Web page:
While he appreciates hearing council say it doesn’t want to make people homeless, Garner said, “in an effort to fix the parking problem, they’ve created another major problem.”
He calls for permit parking or street queuing or marking parking stalls, instead of evicting residents. But the city insists it has either tried, or considered, everything option.
“The city is saying Clayton residents want these tenants in ‘illegal’ suites evicted. Who are they talking to? We have almost 2,200 people in our petition,” said Garner, noting it also calls for a different solution.
Garner said this issue affects all renters in Surrey, and perhaps even those across B.C.
“If you put another 785 out onto the street, this is going to affect every renter in the Lower Mainland and probably in the province of B.C. Because now, that rental supply, which we know is at a 0.4 vacancy rate (in Surrey), is going to have another 785 people competing for one unit.”
The 785 number Garner references is the Clayton group’s estimate of the total number of Clayton coach homes. The city says there are 708.
“We can assume the large majority of them, if not all, also have basement suites. So now, we’re talking about not 175 but 785 families potentially being misplaced,” he said.
“If you’ve been in there for three or four years, you’re paying 2013 rates. We’re talking some people looking at rent being doubled.”
Garner said it blows his mind that the city would create such hardship for tenants based on less than two complaints per day, referring to the city report that stated it had received 298 parking complaints so far this year as of July 20, 2017.
“That’s not even two complaints per day.
The city now claims that number is higher.
Bylaw manager Jas Rehal told the Now-Leader that the 298 quoted in the city document are general parking complaints about the area, asking the city to solve the problem. He said so far this year the city has actually received more than 1,400 parking complaints tied to a specific incident, such as someone blocking a driveway. “The bylaw department has responded to over 7,000 parking complaints over the past number of years,” he added.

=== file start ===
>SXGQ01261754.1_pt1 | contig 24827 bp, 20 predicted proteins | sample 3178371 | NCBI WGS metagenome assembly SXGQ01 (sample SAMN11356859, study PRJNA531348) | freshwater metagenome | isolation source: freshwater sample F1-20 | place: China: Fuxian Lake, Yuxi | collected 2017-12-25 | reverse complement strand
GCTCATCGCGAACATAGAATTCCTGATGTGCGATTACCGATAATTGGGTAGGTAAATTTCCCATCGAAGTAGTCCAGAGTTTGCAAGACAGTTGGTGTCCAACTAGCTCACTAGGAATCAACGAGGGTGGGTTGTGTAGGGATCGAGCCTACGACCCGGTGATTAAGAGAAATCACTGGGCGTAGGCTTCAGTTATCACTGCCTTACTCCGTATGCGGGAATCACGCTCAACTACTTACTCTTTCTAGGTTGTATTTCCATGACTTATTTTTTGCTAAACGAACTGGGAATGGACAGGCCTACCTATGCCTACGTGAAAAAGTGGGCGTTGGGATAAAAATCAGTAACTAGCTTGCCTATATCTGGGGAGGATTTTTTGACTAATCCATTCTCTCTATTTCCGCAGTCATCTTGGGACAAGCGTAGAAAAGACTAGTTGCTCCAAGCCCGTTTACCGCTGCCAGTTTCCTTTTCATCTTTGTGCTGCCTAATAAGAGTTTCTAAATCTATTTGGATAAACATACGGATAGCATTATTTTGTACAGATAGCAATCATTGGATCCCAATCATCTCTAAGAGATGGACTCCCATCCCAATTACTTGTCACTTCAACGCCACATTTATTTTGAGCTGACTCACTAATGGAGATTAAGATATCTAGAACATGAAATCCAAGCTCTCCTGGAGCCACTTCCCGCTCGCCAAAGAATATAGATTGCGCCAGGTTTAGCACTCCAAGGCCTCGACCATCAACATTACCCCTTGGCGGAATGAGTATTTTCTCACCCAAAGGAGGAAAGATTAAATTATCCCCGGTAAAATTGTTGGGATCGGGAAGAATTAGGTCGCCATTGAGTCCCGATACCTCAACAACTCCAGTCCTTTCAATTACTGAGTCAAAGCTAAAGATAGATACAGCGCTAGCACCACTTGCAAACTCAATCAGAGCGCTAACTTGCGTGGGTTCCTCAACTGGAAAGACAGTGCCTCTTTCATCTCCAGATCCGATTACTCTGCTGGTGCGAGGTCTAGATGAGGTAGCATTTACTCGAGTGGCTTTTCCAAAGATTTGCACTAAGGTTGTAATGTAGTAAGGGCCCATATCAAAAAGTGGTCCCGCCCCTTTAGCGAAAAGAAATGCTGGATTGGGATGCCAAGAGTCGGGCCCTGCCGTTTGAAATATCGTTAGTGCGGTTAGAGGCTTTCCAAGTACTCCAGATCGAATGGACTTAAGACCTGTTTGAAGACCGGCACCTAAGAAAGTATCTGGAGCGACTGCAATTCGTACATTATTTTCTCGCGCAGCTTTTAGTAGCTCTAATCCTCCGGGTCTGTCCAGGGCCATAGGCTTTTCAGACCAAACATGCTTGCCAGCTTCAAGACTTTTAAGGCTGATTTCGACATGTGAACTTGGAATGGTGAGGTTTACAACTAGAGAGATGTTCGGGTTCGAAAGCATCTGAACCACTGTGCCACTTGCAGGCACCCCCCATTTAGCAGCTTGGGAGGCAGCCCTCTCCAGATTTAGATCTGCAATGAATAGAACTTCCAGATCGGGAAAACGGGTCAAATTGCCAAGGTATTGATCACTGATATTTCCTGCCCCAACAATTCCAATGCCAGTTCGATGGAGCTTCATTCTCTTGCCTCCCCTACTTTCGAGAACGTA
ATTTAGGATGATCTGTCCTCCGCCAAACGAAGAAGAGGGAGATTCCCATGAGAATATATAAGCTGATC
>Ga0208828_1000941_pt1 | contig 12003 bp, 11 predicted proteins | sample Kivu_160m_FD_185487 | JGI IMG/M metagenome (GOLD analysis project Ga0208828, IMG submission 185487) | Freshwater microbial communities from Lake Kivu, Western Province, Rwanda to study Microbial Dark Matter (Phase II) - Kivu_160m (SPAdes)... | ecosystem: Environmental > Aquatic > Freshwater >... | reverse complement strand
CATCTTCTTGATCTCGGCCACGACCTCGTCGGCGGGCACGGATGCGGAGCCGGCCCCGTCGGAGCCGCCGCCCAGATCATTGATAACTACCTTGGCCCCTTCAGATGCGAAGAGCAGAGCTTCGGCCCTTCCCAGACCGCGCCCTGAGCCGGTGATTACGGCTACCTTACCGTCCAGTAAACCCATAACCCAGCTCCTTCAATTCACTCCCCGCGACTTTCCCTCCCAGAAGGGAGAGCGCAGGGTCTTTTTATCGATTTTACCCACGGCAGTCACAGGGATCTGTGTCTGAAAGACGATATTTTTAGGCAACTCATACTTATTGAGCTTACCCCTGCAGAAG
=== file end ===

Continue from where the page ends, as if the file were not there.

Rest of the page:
That information was absent from the July report, prior to letters being sent to landlords.
The report did note there had been 1,328 tickets issued in 2017 year to date.
Asked why the total number of parking complaints wouldn’t be included in the report, Rehal said “that report was written by both engineering and bylaws and unfortunately not combined.”
“I can see where the public would be confused,” Rehal added. “Ideally, in the report, we should’ve put the whole history.”
Garner vowed the Clayton for Families group, made up of landlords and tenants, is “not going away.”
“The city is misleading the public,” he said. “Even if that’s four or five parking complaints per day,” he said of the higher complaint figure, “that’s all it takes to displace people?
“And if they’re going to enforce the bylaw, then they have to enforce that across the City of Surrey. That doesn’t just apply to Clayton.”
The group has applied to speak before council Oct. 23rd.
Coming up in Part 3
In Wednesday’s issue, we introduce you to Krista Belegris, a single woman facing eviction who says it’s “cruel and unrealistic” for the city to expect a large amount of people will find new homes.